A security researcher has claimed Eufy security cameras are uploading photos containing personally identifiable data to its servers, breaching not only its own key selling proposition but also the EU’s General Data Protection Regulation (GDPR).
According to a report by Android Central (opens in new tab), security researcher Paul Moore discovered that the Eufy Doorbell Dual camera uploads facial recognition data to the company’s AWS cloud, without encryption.
The company, on the other hand, says it’s fully compliant with the data protection regulation and that the data collected is only used for notifications.
Compliant with GDPR?
In a series of tweets (opens in new tab), Moore claimed the data was being stored together with usernames and other information that could be used to identify people whose images were taken. What’s more, Eury keeps the data even when the user deletes it from the Eufy app, he claims.
Moore has also said video feed can be accessed via a web browser, simply by knowing the right URL, with no passwords required. Camera videos encrypted with AES 128 are using a simple key which can be broken relatively easily, he said.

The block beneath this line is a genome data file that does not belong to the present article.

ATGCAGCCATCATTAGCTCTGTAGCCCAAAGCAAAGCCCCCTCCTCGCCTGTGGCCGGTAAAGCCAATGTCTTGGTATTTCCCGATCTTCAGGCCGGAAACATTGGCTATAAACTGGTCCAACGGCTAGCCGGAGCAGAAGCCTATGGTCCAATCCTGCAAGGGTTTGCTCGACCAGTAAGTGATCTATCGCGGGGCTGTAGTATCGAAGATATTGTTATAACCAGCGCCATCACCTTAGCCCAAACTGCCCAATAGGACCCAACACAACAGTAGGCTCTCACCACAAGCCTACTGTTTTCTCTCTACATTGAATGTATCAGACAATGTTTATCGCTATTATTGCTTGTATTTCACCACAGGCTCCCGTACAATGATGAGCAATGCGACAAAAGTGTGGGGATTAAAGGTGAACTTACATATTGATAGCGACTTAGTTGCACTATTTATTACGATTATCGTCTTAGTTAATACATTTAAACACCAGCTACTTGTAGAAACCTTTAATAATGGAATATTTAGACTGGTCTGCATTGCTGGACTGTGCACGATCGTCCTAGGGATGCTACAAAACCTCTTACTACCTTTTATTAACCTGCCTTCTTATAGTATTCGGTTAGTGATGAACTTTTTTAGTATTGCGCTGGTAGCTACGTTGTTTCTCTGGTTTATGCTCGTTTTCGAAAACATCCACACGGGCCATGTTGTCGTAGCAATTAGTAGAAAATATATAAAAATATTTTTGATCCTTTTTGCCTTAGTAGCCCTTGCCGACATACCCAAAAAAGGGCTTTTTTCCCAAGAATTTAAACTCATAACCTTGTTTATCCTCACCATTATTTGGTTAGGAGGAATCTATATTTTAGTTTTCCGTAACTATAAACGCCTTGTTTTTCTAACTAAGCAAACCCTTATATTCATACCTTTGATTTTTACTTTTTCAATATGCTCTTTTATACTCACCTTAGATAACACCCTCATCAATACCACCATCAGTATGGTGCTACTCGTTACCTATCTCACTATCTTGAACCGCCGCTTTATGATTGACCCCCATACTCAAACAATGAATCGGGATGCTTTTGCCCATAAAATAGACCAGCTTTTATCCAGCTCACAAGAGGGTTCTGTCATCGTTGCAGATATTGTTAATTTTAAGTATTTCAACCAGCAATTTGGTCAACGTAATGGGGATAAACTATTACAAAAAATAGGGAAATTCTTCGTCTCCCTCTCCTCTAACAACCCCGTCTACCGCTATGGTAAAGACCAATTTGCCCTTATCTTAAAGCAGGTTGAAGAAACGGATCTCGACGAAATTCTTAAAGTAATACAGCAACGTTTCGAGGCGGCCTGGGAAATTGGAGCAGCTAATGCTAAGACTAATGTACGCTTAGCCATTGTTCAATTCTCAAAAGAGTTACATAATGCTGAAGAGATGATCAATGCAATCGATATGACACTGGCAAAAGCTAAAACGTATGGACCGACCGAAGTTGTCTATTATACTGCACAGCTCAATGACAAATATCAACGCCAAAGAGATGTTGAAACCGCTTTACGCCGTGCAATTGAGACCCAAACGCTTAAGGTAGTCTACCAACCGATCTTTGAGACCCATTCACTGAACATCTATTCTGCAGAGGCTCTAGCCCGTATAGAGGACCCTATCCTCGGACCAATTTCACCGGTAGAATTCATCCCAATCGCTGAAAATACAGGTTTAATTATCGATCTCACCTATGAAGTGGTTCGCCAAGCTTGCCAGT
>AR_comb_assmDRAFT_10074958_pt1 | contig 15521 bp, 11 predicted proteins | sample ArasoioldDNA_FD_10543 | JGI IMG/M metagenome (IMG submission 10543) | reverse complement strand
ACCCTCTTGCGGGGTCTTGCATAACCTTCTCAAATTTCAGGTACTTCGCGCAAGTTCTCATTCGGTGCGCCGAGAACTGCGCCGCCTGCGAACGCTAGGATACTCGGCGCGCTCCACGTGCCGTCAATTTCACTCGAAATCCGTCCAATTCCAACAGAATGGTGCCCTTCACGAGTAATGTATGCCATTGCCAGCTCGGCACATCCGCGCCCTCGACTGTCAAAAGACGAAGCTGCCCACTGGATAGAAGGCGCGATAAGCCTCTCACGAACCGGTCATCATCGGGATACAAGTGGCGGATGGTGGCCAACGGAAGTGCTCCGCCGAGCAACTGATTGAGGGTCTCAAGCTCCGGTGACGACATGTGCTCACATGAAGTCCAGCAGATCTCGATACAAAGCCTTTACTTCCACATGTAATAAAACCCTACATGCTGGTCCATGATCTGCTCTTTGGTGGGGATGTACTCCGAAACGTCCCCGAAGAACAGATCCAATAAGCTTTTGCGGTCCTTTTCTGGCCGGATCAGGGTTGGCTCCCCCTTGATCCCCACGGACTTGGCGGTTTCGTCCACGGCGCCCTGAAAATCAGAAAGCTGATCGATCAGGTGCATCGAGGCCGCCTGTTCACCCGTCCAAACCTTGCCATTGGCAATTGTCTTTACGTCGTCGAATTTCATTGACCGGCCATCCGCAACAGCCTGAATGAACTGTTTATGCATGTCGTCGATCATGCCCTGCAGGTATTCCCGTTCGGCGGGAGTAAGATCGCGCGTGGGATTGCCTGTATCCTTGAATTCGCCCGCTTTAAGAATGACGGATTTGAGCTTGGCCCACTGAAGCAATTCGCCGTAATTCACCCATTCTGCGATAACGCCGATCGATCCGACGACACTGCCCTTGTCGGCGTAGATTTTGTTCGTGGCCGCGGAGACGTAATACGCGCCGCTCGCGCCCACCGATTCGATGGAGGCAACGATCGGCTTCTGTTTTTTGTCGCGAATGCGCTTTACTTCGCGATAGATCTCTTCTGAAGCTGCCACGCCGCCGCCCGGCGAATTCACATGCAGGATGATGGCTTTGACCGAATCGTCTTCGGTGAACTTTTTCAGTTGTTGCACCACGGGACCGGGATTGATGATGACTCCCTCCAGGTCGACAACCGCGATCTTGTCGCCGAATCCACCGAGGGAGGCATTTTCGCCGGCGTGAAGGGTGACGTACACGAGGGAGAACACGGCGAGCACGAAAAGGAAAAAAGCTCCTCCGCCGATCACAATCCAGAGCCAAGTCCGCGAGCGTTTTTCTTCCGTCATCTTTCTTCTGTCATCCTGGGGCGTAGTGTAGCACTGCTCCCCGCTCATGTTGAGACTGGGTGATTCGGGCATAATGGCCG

Since breaking the news, the company claims to have patched “some of the issues”, but are being no more transparent than that, so verifying whether the issue is ongoing is impossible.
“Unfortunately (or fortunately, however you look at it), Eufy has already removed the network call and heavily encrypted others to make it almost impossible to detect; so my previous PoCs [proof of concept exploits] no longer work. You may be able to call the specific endpoint manually using the payloads shown, which may still return a result,” Moore later added.
Eufy, on the other hand, told the publication that its products are “in full compliance with General Data Protection Regulation (GDPR) standards, including ISO 27701/27001 and ETSI 303645 certifications.” The problem seems to be when a user decides they want thumbnails with their notifications.
Notifications from the camera are text-only by default, meaning no thumbnails get uploaded unless, as was the case with Moore, users enable the feature manually.
Eufy also said the thumbnails are “temporarily” uploaded to its servers, before being sent as a notification. Furthermore, the company said its push notification practices are “in compliance with Apple Push Notification service and Firebase Cloud Messaging standards” and auto-delete. It didn’t say when.
Thumbnails also utilize server-side encryption, the company added, saying they shouldn’t be visible to unauthorized users.
“Although our Eufy Security app allows users to choose between text-based or thumbnail-based push notifications, it was not made clear that choosing thumbnail-based notifications would require preview images to be briefly hosted in the cloud. That lack of communication was an oversight on our part and we sincerely apologize for our error,” the company concluded.
Going forward, Eufy claims that it will change its push notification option language, as well as the use of cloud for push notifications.
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